By Carolyn Walter
You may find it strange to see a sheet music-related blog advocating playing music by ear. However, many experienced musicians – including those in our office – would agree that musical proficiency isn’t some stark dichotomy, with “good readers” in one camp entirely separate from people who “just play by ear.” To become a complete, balanced musician, and fully enjoy all that the art form has to offer, a performer must possess sound aural skills right along with a high level of musical literacy.
Like a lot of things, playing by ear comes most naturally when a young musician is introduced to the concept from the very beginning. For those lucky enough to be starting off on their musical journey, many beginning method books now feature added emphasis on playing by ear and improvising. The ever-popular Alfred’s Basic Piano Library series includes a corresponding set of books focusing solely on ear training:
As for those of us who have been playing for many years without ever focusing much on playing by ear, the usual advice to start slowly and practice often certainly applies. Luckily for us, experience and intellect are great assets here! There are quite a few resources out there from the adult musician seeking to improve their ear, and a great many of them are targeted at musicians who already have a strong technical and conceptual command of their voice or instrument. Berklee Press publishes quite a few such titles geared towards musicians of various levels, including the popular Beginning Ear Training and more comprehensive Essential Ear Training for the Contemporary Musician, both of which utilize the solfege method and include example CDs:
Even if you consider yourself a stalwart instrumentalist who wouldn’t dream of singing in front of other people, singing is an absolutely crucial part of the internalization process. Try to play even the simplest melody by ear; the ability to sing or hum the pitches accurately, if not particularly beautifully, makes it much easier to internalize the music and find the notes on your instrument. Many university and conservatory programs require all music students to take a few years of sight-singing courses, regardless of their emphasis; it is just the best way to develop your ear, hands down. Zoltan Kodaly’s 333 Exercises in Elementary Sight Singing is a classic collection of progressive sight singing exercises frequently used in music education programs.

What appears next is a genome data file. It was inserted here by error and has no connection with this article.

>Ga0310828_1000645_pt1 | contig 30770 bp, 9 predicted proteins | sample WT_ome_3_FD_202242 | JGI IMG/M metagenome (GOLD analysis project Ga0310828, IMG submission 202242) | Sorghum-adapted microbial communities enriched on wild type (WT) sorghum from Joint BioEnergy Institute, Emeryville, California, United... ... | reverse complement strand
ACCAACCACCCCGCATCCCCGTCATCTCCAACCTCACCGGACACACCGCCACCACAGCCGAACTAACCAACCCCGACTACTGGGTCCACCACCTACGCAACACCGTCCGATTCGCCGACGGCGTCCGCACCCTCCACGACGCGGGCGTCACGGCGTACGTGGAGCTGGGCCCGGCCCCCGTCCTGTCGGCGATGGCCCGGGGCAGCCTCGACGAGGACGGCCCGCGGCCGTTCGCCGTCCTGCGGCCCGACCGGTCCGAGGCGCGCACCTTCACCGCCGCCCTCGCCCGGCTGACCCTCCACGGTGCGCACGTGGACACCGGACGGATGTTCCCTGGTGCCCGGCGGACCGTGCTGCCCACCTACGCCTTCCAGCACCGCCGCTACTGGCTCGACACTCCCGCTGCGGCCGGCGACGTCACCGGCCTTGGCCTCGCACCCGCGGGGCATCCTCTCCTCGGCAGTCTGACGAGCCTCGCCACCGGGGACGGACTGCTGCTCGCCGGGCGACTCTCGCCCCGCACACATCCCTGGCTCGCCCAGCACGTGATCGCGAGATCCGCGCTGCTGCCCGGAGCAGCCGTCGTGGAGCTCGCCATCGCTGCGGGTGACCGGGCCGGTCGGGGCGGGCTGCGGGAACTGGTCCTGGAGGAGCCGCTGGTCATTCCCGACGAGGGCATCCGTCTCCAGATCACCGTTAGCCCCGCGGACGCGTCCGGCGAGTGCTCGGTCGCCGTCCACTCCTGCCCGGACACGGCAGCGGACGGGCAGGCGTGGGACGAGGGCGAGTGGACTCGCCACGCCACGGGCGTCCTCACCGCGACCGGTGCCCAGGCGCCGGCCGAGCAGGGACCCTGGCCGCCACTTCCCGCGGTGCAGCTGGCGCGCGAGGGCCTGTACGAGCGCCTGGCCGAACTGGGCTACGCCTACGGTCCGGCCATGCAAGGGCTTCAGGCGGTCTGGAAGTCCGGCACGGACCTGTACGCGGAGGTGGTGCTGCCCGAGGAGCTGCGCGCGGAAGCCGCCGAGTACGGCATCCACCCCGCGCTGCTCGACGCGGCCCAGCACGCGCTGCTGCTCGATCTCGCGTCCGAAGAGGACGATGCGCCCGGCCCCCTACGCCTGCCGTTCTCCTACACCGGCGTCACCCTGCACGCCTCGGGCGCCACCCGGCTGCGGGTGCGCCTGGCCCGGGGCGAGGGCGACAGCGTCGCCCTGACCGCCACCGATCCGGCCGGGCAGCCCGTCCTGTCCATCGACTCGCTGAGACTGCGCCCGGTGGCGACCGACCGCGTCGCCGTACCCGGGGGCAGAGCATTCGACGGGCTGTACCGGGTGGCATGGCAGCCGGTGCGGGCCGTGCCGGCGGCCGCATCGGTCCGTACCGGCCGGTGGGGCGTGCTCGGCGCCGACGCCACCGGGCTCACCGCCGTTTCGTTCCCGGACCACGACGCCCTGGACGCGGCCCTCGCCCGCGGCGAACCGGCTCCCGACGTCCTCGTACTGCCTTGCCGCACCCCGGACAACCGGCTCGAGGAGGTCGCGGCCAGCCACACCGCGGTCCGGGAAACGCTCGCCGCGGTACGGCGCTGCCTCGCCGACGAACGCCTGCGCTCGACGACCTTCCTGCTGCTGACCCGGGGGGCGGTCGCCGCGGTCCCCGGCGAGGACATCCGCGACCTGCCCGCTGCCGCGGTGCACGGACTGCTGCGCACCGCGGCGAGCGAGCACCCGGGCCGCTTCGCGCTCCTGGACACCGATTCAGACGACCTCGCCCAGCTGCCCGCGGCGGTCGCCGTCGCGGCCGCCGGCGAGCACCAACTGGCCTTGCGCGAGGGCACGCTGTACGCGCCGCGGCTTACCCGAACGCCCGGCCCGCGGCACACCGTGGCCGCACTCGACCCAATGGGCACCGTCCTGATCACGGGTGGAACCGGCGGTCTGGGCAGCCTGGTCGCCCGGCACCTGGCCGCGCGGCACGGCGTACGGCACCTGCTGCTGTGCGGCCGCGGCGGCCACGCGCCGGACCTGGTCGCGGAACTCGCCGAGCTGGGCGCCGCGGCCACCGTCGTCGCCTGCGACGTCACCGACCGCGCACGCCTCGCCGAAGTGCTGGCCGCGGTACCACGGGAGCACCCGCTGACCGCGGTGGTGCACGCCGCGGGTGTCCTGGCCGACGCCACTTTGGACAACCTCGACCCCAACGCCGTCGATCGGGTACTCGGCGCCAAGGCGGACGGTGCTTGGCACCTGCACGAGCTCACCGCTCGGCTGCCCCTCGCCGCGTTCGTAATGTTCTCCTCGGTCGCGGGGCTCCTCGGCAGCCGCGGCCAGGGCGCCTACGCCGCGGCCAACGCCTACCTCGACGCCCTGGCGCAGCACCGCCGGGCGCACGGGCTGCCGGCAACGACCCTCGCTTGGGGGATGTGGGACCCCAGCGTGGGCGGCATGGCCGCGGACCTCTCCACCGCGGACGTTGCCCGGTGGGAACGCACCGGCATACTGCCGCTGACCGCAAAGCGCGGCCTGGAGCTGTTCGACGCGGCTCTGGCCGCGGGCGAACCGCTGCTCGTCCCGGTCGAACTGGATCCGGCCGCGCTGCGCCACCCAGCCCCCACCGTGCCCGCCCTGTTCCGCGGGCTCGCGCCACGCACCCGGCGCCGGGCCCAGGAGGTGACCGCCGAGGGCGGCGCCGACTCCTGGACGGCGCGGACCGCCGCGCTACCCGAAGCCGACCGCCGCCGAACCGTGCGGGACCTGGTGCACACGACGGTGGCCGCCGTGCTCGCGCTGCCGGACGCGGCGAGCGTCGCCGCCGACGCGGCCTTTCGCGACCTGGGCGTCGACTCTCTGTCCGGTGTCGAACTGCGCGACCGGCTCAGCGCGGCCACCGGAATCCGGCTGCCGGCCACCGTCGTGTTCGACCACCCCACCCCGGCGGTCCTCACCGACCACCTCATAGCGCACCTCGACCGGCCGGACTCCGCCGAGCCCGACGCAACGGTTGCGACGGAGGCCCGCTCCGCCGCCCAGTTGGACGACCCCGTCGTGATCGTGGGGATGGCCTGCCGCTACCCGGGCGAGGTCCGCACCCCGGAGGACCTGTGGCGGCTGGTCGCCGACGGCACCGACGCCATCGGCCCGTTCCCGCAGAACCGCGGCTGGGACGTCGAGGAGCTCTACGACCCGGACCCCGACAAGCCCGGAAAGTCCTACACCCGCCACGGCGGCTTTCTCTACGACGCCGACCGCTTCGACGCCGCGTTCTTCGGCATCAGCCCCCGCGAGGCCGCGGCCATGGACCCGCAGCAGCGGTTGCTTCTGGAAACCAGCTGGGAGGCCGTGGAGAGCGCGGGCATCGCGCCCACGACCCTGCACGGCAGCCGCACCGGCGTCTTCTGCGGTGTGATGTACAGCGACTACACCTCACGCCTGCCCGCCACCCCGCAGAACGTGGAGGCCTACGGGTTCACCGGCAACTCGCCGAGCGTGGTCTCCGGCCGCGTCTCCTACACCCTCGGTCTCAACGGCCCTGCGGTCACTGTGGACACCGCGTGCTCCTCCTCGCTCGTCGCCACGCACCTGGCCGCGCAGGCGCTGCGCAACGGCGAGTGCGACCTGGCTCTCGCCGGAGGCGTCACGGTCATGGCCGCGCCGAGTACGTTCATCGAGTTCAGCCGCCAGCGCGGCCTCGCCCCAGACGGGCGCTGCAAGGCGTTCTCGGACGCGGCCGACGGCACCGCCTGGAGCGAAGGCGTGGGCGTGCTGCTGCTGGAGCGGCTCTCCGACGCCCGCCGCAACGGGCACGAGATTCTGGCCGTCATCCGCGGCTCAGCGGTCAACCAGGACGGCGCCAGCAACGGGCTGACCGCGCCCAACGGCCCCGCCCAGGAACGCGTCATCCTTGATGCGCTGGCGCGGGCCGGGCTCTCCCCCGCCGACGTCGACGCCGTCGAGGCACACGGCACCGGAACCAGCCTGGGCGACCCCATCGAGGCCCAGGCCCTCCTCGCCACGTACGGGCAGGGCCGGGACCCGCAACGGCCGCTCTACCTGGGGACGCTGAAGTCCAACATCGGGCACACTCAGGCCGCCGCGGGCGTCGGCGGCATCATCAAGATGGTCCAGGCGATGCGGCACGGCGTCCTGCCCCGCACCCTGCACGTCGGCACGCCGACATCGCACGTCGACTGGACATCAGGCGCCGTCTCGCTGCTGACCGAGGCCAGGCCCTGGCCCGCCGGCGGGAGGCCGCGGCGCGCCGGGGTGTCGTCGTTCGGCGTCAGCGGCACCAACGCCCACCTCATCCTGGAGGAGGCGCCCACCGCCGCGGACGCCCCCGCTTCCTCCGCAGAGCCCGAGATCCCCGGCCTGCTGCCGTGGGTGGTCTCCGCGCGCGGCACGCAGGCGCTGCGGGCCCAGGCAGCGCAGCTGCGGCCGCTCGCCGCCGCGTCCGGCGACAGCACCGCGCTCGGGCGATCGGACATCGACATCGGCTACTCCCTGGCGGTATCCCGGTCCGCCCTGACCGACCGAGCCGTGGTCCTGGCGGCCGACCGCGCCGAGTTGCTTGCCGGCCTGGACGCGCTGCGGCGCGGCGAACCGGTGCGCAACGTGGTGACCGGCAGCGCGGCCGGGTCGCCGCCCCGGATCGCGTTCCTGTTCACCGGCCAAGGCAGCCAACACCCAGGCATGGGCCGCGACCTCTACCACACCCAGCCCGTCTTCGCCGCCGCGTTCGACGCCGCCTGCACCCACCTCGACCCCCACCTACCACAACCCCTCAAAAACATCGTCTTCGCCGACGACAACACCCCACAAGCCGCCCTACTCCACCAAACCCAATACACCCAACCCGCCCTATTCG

In addition to working out of a particular ear training text or method, regular applied practice is essential. Luckily, there are limitless opportunities to work on one’s ear. Music is nearly unavoidable in this society, and its components: rhythms, melody fragments, intervals, harmonies and dissonances, are found in every nagging cell phone ring, radio jingle, crosswalk signal, scuffling group of footsteps or droning piece of machinery. All you really need to analyze this constant stream of audible material is your ear, your voice and possibly a pitch pipe or other reference tool. Regarding the last item: these days an app on a smartphone can work almost as well as a pocket chromatic pitch pipe.
Playing a song by ear requires the ability to accurately replicate melodic lines along with harmonic structures. Luckily, working on one’s interval recognition will greatly improve both skill sets. A fun and simple way to start identifying intervals on the fly is to associate commonly-heard ascending and descending melodic intervals with familiar songs. For example: every time I hear a descending perfect fifth, I am unmistakably reminded of the Flintstones theme song. An ascending perfect fourth, on the other hand, all but spells out Here Comes The Bride (more accurately, if less commonly known as the Wedding March from Wagner’s “Lohengrin”). Jazz educator and author Jamey Aebersold has put together a free, reproducible chart containing many of these “interval mnemonics” and there are a few free interval training sites on the web worth checking out. This free, customizable ear-trainer is a favorite of mine.
It is easy to get hung up on the melodic and harmonic aspects of ear training, and all but forget that rhythm is an equally crucial part of music! The following free ear training widget generates basic rhythmic figures and asks the participant to transcribe what they’ve heard by selecting note values.
Simple Songs By Ear in Every Key:
Rhythmic and Intervallic proficiency are both put to the test when you start playing tunes by ear. A song does not have to be complicated to present an ear-training challenge. Playing a basic tune such as “Happy Birthday” in all 12 keys is a great workout for one’s ear – or if this is easy, try converting all of them to minor, or even modulating mid-song. Iwasdoingallright.com has another wonderful tool in its “Online Song Randomizer,” which will suggest a familiar melody and randomly select a pitch for you to start on. Just select from categories like “Nursery Rhymes,” “Jazz Standards,” or “Classic Rock” to generate a new challenge.
As you can see, developing your ear is a multifaceted process which takes a great deal of time and discipline. However, within even a few practice sessions, you may find your overall enjoyment and musical proficiency growing along with this new aspect of musicianship.
Carolyn Walter holds a degree in clarinet performance from San Francisco State University, and is an active music educator and multi-genre performer around the Bay Area.